Project Fi is no longer an exclusive club for owners of select Android phones. Google announced Nov. 28 that it's opening up its wireless phone service to many more devices, including Apple's iPhones. Oh, and Project Fi is getting a new name for good measure.
Updated Nov. 29 at 12:38 am ET: Google was running some exciting promotions for one day only to ring in Fi's relaunch, though they've since ended. Still, any existing Fi subscribers can earn $100 in credit for referring a friend to the service between now and Jan. 8, 2019. The referred user will also receive $20.
Having evidently moved past the project phase, the wireless service is now called Google Fi. As of this moment, you can visit the Google Fi site and sign up for service using most Android phones. Conversely, iPhone owners are directed to get started with the Google Fi iOS App (though you should note that Fi for iPhone is launching as a beta). You can check for compatibility with your device using this tool.
What Is Google Fi?
Fi has become popular in recent years because of its unique approach compared with most other carriers. For one, you're only charged for the amount of data that you use. There's just a single "plan," and it starts at $20 for access to a line, plus an additional $10 for every gigabyte consumed. If you've got only one line and use more than 6GB, you only pay a maximum of $80 for that month, thanks to a feature called Bill Protection. (For two lines, Bill Protection kicks in at 10GB.)
The other thing that makes Fi special is the network it's based on — or, rather, networks. Google has inked deals with T-Mobile, Sprint and U.S. Cellular, and up until today, all phones running on Fi could seamlessly switch between the three, depending on whichever had the fastest signal; Fi also uses Wi-Fi hotspots for connectivity when those are available.
We say "up until today" because with Google welcoming all these new phones to Fi, those rules are changing a bit.
Fi's network switching depends on a combination of hardware and software found in select phones that Google has vetted, like the Pixel 3, LG G7 and Moto X4 Android One. iPhones and conventional Android devices don't have any of that, and as a result, on Fi they'll be restricted to T-Mobile service only. Phones that haven't been optimized for Fi won't auto-switch to Google's Wi-Fi either, the same way they won't auto-switch between the three carriers.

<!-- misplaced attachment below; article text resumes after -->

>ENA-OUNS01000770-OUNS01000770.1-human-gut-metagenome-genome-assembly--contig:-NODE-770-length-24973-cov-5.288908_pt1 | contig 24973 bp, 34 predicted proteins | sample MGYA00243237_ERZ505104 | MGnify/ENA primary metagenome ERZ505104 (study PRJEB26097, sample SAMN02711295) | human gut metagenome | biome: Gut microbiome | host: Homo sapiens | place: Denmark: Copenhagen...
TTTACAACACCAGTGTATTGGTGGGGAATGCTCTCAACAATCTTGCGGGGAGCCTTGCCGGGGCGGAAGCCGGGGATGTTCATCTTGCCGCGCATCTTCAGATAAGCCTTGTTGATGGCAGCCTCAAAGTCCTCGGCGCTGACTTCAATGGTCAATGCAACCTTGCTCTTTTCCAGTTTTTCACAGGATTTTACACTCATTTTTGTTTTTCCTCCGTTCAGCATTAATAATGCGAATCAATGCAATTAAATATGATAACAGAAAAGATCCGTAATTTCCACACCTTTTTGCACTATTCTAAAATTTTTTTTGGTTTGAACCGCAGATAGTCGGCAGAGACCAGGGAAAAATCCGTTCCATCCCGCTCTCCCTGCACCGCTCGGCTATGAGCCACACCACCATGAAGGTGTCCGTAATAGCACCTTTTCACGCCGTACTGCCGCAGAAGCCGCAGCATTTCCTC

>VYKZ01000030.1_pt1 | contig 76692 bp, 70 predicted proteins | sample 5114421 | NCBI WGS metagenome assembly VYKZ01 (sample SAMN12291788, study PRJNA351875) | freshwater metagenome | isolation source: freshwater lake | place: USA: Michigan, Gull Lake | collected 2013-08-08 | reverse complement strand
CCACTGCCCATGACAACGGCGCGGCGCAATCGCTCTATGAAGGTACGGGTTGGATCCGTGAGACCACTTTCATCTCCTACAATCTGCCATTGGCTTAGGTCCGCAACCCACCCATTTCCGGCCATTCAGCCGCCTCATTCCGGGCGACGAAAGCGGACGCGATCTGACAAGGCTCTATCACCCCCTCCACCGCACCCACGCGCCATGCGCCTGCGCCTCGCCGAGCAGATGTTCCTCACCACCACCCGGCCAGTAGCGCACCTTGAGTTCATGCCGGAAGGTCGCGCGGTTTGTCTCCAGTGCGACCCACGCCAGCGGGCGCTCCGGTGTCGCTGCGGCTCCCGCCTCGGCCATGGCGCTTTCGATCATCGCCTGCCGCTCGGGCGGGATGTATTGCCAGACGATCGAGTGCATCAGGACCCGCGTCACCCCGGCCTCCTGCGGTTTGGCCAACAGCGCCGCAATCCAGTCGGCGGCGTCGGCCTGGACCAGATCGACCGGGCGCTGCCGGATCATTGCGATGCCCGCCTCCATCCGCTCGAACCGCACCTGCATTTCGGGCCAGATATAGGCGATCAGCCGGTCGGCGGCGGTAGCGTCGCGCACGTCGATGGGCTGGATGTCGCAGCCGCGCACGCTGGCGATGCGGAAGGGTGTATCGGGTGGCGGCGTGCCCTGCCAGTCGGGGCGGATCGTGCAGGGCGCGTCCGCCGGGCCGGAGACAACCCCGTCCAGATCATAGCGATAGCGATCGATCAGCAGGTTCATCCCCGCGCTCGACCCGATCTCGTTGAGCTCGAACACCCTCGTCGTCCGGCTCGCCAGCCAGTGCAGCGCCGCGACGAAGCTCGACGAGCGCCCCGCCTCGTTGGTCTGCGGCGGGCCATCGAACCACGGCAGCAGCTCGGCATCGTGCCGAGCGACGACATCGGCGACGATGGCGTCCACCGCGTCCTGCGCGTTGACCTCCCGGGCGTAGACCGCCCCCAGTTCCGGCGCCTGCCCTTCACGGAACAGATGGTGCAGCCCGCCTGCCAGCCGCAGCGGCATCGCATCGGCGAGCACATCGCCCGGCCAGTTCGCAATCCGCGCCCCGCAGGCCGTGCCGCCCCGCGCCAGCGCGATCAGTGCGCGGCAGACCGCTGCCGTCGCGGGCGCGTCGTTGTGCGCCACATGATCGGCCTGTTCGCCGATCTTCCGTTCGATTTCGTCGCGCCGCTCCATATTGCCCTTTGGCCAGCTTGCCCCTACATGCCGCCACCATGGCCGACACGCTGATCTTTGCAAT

It's not a surprising compromise, given how Fi is set up, but it's disappointing one nonetheless. Technically, Fi always worked on phones that weren't designed for it — you'd just miss out on being able to use multiple networks if you put a Fi SIM card in unsupported hardware. The same looks to be true here. These devices will also lack Fi's brand-new Enhanced Network beta, which runs all traffic through Google's VPN for increased security.
The Fi website cautions that iPhone users will have to do a small bit of tweaking to get texting to work properly. While iMessage will function "out of the box," APN settings must be modified to enable MMS. However, this isn't anything out of the ordinary; users who are familiar with bringing their own device to a no-contract carrier are probably familiar with following a similar process to enable full messaging support.
Other Fi Perks
Thankfully, no matter what phone you own, you still get Fi's other perks. Aside from the nifty pricing scheme, that includes access to Google's two million free (and secured) Wi-Fi hotspots around the world, to get you off of metered mobile data as frequently as possible. Fi owners are entitled to free data-only SIMs to use in any device they please. Plus, Fi happens to be a great network for travelers, as service continues in more than 170 countries outside the U.S., and costs the same, too.
With Fi expanding like it never has before, you're likely wondering whether or not the service is right for you. To help you make that call, visit our Project Fi FAQ. Additionally, we are in the process of updating our Google Fi review in light of the recent changes, so check back soon for our revised verdict.
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Adam Ismail is a staff writer at Jalopnik and previously worked on Tom's Guide covering smartphones, car tech and gaming. His love for all things mobile began with the original Motorola Droid; since then he’s owned a variety of Android and iOS-powered handsets, refusing to stay loyal to one platform. His work has also appeared on Digital Trends and GTPlanet. When he’s not fiddling with the latest devices, he’s at an indie pop show, recording a podcast or playing Sega Dreamcast.